Data Teams and Their Types of Data Journeys

The article illuminates how Data Journeys can enhance data governance, improve operational efficiency, and ultimately lead to organizational success by thoroughly examining different Data Journey types—' Watcher,' 'Traveler,’ ‘Hub & Spoke,’ and 'Payload.'

Data Teams and Their Types of Data Journeys

In the rapidly evolving landscape of data management and analytics, data teams face various challenges ranging from data ingestion to end-to-end observability. This comprehensive article delves into the complexities encountered by various types of data teams—Data Ingestion Teams, End-to-End Data Product Teams, and Enterprise Data Enablement Teams—to name a few. It explores why DataKitchen’s ‘Data Journeys’ capability can solve these challenges. Whether the Data Ingestion Team struggles with fragmented database ownership and volatile data environments or the End-to-End Data Product Team grapples with real-time data observability issues, the article provides actionable recommendations. It also addresses the unique demands of specialized Data Consumers who require personalized data tracking. The article illuminates how Data Journeys can enhance data governance, improve operational efficiency, and ultimately lead to organizational success by thoroughly examining different Data Journey types—’ Watcher,’ ‘Traveler,’  ‘Hub & Spoke,’ and ‘Payload.’


What’s a Data Journey?

Data Journeys track and monitor all levels of the data stack, from data to tools to code to tests across all critical dimensions. A Data Journey supplies real-time statuses and alerts on start times, processing durations, test results, and infrastructure events, among other metrics. With this information, data teams can know if everything ran on time and without errors and immediately identify the parts that didn’t. Journeys provide a context for understanding and observing complex elements across and down a data analytic system. You can learn more about the principles and ideas behind the Data Journey in the Data Journey Manifesto, Data Journey 101, and the Five Pillars of Data Journeys.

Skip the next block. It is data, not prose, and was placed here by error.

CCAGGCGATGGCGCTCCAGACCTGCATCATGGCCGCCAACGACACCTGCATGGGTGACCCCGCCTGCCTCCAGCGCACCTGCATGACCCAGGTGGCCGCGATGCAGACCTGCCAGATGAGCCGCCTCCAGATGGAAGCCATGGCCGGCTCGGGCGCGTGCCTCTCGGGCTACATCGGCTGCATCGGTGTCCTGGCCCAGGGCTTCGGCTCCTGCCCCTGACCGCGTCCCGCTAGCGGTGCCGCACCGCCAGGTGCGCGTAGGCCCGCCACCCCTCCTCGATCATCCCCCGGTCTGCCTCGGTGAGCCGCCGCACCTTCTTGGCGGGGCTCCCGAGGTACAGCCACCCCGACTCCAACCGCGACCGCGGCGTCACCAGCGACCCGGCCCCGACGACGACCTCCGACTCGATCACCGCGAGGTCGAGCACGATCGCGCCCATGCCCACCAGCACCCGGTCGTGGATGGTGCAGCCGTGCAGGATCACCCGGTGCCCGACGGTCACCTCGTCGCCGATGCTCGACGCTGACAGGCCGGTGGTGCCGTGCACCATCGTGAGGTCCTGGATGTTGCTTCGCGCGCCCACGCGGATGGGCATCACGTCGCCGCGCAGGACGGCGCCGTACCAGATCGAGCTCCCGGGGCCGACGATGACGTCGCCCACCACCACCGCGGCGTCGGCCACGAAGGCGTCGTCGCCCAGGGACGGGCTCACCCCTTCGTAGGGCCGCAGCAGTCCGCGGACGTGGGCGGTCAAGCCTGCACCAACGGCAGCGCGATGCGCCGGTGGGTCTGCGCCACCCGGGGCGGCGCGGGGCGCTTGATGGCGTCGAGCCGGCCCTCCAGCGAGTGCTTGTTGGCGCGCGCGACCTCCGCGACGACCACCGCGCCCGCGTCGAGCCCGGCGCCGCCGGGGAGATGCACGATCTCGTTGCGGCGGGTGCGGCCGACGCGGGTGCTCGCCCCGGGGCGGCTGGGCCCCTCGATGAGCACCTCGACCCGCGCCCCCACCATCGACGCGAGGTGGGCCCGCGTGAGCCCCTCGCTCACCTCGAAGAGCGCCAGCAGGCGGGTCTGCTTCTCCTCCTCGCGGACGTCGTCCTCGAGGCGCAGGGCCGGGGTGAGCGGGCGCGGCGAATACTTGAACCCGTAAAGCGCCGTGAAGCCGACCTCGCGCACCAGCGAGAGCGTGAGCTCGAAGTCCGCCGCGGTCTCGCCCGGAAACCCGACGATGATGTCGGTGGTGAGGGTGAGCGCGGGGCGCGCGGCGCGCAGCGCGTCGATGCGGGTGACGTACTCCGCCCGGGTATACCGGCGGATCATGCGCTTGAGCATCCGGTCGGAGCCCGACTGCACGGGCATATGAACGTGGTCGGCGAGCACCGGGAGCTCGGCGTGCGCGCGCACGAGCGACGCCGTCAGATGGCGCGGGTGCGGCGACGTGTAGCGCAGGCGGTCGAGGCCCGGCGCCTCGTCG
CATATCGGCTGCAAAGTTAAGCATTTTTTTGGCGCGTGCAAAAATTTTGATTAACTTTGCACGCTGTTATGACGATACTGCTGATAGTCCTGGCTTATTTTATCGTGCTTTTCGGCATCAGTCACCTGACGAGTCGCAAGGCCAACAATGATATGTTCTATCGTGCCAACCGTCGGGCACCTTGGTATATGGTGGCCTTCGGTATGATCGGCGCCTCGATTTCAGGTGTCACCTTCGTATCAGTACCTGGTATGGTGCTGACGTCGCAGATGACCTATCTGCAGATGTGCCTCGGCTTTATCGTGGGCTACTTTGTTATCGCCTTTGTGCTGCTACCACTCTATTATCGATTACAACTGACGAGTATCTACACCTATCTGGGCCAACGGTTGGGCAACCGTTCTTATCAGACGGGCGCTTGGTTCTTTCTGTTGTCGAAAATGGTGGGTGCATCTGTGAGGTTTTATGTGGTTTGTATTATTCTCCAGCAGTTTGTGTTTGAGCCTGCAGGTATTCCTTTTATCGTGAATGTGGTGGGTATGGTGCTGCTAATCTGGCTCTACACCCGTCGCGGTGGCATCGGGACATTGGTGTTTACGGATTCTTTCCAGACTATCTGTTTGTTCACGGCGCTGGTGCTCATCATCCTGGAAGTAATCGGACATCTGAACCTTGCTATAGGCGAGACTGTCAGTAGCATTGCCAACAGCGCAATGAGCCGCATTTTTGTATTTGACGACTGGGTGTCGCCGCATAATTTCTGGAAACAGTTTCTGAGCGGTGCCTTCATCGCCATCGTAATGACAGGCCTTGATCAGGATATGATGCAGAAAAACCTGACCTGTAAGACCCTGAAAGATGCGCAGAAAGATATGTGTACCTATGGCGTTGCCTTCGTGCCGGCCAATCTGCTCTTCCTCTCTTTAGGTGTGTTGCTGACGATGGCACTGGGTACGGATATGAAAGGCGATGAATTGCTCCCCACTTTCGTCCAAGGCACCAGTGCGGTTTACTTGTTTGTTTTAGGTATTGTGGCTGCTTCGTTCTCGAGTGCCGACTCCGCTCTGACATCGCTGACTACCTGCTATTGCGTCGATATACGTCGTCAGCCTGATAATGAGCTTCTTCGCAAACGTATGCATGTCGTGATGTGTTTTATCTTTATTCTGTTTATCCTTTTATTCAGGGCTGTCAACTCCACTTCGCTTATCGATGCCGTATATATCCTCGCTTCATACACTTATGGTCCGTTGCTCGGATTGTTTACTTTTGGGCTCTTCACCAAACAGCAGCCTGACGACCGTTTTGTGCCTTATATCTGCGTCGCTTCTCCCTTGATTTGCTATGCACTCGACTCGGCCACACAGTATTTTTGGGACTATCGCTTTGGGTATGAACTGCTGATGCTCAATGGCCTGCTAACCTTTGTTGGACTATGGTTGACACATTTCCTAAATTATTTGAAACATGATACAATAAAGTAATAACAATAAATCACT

The Data Ingestion Team Data Observability Challenges

The Data Ingestion Team, armed with various tools, including databases, pipeline utilities, and ETL/ELT frameworks, faces complex challenges that significantly impede operational efficiency and data reliability. One of the most pressing issues is the ownership of databases by multiple data teams, each with its governance protocols, leading to a volatile data environment rife with inconsistencies and errors. This fragmented ownership model complicates data updates and results in a constant influx of erroneous data, making it exceedingly difficult to maintain data quality. The team finds itself in a Sisyphean struggle to deliver trusted and validated data, only to have it compromised again by uncoordinated changes from various stakeholders.

Moreover, the team grapples with an overwhelming number of ever-changing data objects it does not control, making it virtually impossible to answer even basic questions about the data they manage. This lack of control is exacerbated by many people and/or automated data ingestion processes introducing changes to the data. This creates a chaotic data landscape where accountability is elusive and data integrity is compromised. The team is caught in a vicious cycle: the data team is responsible for data health but lacks any visibility into its current state.


How ‘Watcher’ Data Journeys Help Data Ingestion Teams

Two types of ‘Watcher’ Data Journeys (DJs) offer a transformative approach to addressing Data Ingestion Teams’ challenges. It benefits teams overwhelmed by many ever-changing data objects. This type of Data Journey provides a continuous monitoring framework that can be augmented by data quality checks (such as those automatically generated by DataKitchen’s TestGen product), ensuring the quality of datasets and tables. Doing so offers real-time insights into data quality, enabling the team to identify and rectify erroneous data before it propagates through the pipeline. This proactive approach replaces the reactive firefighting that often characterizes data ingestion efforts, enhancing data reliability and operational efficiency.